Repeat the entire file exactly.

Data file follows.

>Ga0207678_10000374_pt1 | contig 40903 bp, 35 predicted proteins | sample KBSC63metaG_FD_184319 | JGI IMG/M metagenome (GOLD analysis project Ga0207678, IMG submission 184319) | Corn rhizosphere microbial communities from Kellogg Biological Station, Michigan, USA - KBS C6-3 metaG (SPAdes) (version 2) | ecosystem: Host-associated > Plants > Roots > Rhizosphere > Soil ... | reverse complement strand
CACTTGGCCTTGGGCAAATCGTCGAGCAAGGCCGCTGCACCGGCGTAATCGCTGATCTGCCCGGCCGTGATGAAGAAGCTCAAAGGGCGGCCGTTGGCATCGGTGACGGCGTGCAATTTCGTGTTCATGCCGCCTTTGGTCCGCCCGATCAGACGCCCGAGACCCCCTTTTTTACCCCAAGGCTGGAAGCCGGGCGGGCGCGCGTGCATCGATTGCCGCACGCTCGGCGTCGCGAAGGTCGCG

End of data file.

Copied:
>Ga0207678_10000374_pt1 | contig 40903 bp, 35 predicted proteins | sample KBSC63metaG_FD_184319 | JGI IMG/M metagenome (GOLD analysis project Ga0207678, IMG submission 184319) | Corn rhizosphere microbial communities from Kellogg Biological Station, Michigan, USA - KBS C6-3 metaG (SPAdes) (version 2) | ecosystem: Host-associated > Plants > Roots > Rhizosphere > Soil ... | reverse complement strand
CACTTGGCCTTGGGCAAATCGTCGAGCAAGGCCGCTGCACCGGCGTAATCGCTGATCTGCCCGGCCGTGATGAAGAAGCTCAAAGGGCGGCCGTTGGCATCGGTGACGGCGTGCAATTTCGTGTTCATGCCGCCTTTGGTCCGCCCGATCAGACGCCCGAGACCCCCTTTTTTACCCCAAGGCTGGAAGCCGGGCGGGCGCGCGTGCATCGATTGCCGCACGCTCGGCGTCGCGAAGGTCGCG